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regular-article-logo Thursday, 13 June 2024

Oppenheimer biographer Kai Bird: 'Audiences eager to see serious biographical narratives'

The 72-year-old biographer wrote Dr Oppenheimer, Dr Oppenheimer from which Nolan's Oscar-winning film was inspired

PTI New Delhi Published 22.05.24, 04:48 PM
A still from Oppenheimer.

A still from Oppenheimer. IMDb

Author Kai Bird, who co-wrote the biography of J Robert Oppenheimer that went on to inspire the Oscar winning film, says he visited the sets and excitedly went “Dr Oppenheimer, Dr Oppenheimer” when he met actor Cillian Murphy, dressed in character in a baggy brown suit and hat.

The 72-year-old confessed that his visit to the sets of the movie, which went on to win seven Oscars, including best picture and best actor, was a little boring.

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The same scenes and dialogues were repeated and shot "like 15 times" from different angles but then came that encounter with the reel life Oppenheimer, considered father of the atom bomb.

"As he came over to me dressed in a baggy brown suit that looked like 1940s, in a silver belt buckle from New Mexico, the Oppenheimer hat. I jokingly cried out 'Dr Oppenheimer, Dr Oppenheimer, I have been waiting to meet you for decades', and he laughed," Bird told PTI.

Bird, who wrote the Pulitzer Prize winning 2005 work along with the late Martin Sherwin, hopes the massive success of the film by Christopher Nolan sends a message to Hollywood and Bollywood filmmakers.

"I'm gratified by the Oscars, but I hope this sends a message to Hollywood and Bollywood that audiences are eager to see filmmakers tackle serious historical and biographical narratives. I was very pleased with the film myself. I think it is an artistic achievement," he said.

Oppenheimer was a leading scientist on the Manhattan Project, a code name for the US government research project formed to produce the atomic weapon during World War II.

Bird and Sherwin were among the first in the long list of people that Nolan, who also wrote the script of the movie, thanked while receiving his maiden Oscar.

Sherwin, who died in 2021, worked on the book from 1980 until its publication in 2005. Bird joined as his writing partner in 2000 after a great deal of persuasion.

"Marty was persistent and kept coming back. He knew I was looking for a new book to write... and I didn't have a job in mind. He said, 'If you do not join me, my gravestone, my tombstone is going to read: He took it with him'. He was very witty," recalled Bird.

The blockbuster success of the movie has rubbed off on the readership of the book, which Bird said has been on the New York Times (NYT) bestsellers list for six months.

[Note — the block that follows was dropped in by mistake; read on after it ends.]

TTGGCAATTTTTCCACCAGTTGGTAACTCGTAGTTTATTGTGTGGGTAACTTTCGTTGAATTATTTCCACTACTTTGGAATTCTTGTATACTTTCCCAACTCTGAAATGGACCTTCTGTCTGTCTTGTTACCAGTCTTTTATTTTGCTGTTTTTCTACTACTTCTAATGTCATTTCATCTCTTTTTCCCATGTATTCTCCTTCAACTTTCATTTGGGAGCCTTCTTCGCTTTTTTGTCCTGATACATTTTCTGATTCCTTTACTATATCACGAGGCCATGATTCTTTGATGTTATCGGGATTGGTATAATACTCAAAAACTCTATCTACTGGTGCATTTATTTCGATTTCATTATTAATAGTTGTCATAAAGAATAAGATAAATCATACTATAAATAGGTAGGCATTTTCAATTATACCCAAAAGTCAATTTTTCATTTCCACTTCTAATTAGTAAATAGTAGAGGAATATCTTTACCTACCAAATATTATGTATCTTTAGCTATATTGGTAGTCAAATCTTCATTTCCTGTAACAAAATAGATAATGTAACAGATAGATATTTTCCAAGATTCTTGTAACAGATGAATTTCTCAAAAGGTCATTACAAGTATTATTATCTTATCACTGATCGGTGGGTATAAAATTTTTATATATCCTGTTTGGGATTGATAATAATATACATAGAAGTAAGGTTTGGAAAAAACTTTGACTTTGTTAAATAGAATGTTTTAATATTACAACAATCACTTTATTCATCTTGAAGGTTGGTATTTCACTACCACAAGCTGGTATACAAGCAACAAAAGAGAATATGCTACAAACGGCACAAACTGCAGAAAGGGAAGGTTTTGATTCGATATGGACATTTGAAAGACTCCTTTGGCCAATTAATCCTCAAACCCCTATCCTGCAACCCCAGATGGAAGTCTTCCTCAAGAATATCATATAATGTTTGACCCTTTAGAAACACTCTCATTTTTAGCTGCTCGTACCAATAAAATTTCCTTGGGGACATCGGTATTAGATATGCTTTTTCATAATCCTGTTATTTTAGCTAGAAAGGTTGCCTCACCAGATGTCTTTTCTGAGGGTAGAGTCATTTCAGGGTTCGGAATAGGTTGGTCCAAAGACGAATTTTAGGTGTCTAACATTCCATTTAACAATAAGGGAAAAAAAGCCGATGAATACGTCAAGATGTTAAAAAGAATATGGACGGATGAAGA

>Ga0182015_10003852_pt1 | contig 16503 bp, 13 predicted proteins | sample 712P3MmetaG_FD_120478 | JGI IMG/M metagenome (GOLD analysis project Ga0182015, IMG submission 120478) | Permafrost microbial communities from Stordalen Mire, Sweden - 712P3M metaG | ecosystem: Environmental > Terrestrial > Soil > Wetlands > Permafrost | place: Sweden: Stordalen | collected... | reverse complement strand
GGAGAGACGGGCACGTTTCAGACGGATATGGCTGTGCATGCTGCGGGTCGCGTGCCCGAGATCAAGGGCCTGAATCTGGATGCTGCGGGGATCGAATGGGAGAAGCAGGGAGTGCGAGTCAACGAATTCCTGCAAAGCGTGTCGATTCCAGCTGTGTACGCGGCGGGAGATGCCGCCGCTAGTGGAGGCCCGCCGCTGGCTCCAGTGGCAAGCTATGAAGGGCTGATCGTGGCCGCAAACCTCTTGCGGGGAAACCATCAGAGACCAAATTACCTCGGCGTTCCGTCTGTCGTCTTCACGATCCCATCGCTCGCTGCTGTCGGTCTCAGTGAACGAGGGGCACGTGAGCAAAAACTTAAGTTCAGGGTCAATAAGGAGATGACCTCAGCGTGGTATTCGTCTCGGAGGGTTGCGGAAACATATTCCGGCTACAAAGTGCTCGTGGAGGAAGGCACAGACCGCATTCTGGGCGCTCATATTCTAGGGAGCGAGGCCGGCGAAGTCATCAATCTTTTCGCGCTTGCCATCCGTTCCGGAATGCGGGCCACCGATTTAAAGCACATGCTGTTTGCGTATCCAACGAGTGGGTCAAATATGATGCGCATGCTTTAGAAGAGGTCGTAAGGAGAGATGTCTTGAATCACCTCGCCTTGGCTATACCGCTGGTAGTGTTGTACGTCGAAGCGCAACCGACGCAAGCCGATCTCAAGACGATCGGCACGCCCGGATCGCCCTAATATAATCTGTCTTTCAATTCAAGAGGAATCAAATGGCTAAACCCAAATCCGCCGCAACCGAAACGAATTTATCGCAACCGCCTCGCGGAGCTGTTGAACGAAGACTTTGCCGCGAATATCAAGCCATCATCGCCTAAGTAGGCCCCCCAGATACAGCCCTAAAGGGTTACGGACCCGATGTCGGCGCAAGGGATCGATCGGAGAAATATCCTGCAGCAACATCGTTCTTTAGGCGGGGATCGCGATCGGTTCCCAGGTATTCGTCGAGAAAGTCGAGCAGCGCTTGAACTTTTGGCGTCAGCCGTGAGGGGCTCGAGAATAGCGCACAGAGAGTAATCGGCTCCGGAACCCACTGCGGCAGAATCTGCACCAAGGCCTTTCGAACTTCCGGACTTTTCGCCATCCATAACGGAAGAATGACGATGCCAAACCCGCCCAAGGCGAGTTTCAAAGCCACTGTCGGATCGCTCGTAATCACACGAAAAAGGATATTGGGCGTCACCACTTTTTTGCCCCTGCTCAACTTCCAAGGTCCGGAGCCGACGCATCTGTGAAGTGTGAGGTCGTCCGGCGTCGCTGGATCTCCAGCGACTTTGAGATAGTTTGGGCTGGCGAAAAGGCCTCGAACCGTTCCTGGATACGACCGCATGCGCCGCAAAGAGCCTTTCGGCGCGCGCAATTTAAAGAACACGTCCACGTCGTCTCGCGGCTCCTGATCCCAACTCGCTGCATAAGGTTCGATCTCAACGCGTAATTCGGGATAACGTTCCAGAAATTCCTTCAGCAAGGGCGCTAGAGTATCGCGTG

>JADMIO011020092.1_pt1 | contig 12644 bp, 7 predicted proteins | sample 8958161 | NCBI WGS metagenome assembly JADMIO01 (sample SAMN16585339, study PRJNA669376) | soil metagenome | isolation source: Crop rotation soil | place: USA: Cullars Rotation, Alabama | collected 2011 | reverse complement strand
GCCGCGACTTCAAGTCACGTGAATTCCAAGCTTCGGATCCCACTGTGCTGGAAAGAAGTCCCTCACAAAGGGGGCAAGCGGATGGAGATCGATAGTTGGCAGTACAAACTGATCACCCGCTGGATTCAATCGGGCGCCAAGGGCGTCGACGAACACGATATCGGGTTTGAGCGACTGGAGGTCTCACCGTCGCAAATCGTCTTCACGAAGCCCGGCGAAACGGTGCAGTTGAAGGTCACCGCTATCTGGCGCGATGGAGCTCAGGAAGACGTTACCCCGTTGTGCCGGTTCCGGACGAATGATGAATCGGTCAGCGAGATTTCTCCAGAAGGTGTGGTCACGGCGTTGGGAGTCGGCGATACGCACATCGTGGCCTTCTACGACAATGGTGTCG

The book is now available in multiple editions across the world, including Chinese, French, Portuguese and Spanish.

"It is amazing, the book came out 18 years ago and now it has found a new life, a new much larger audience. When it came out it got very respectful reviews, it sold modestly, but it never got on any bestsellers list. But now because of Nolan's movie it has been on the bestsellers list in the NYT," Bird added.

He said there were at least "three attempts" to adapt the book into a movie for over a dozen years before Nolan entered the scene.

Three parties commissioned different screenplays and tried to get one of the studios to back the movie or a big star to do it. All turned out to be unsuccessful, Bird said.

"Nolan came along suddenly in the year 2021... he had read the book in March. He wrote the screenplay in the next four-five months, and only in September 2021 he called me and said 'I have written the screenplay. I am picking up the option and I am making this movie'," he recalled.

In Bird’s view, the controversial intimate scene in the movie, involving J. Robert Oppenheimer (Cillian Murphy) and his lover Jean Tatlock (Florence Pugh) reading Bhagavad Gita in bed together, may have been both "improbable" and "inappropriate".

Oppenheimer had learnt Sanskrit and was said to be influenced by Gita. The scene featuring a line from Hindu holy book led to protests in India.

"My wife said, 'it was unnecessary' (the sex scenes). In the movie he was trying to tell two things there: conveying Oppenheimer's interest in the Gita, and in Sanskrit, and explaining his love for Tatlock. So maybe it was inappropriate to combine the two," Bird said.

(Except for the headline, this story has not been edited by The Telegraph Online staff and has been published from a syndicated feed.)

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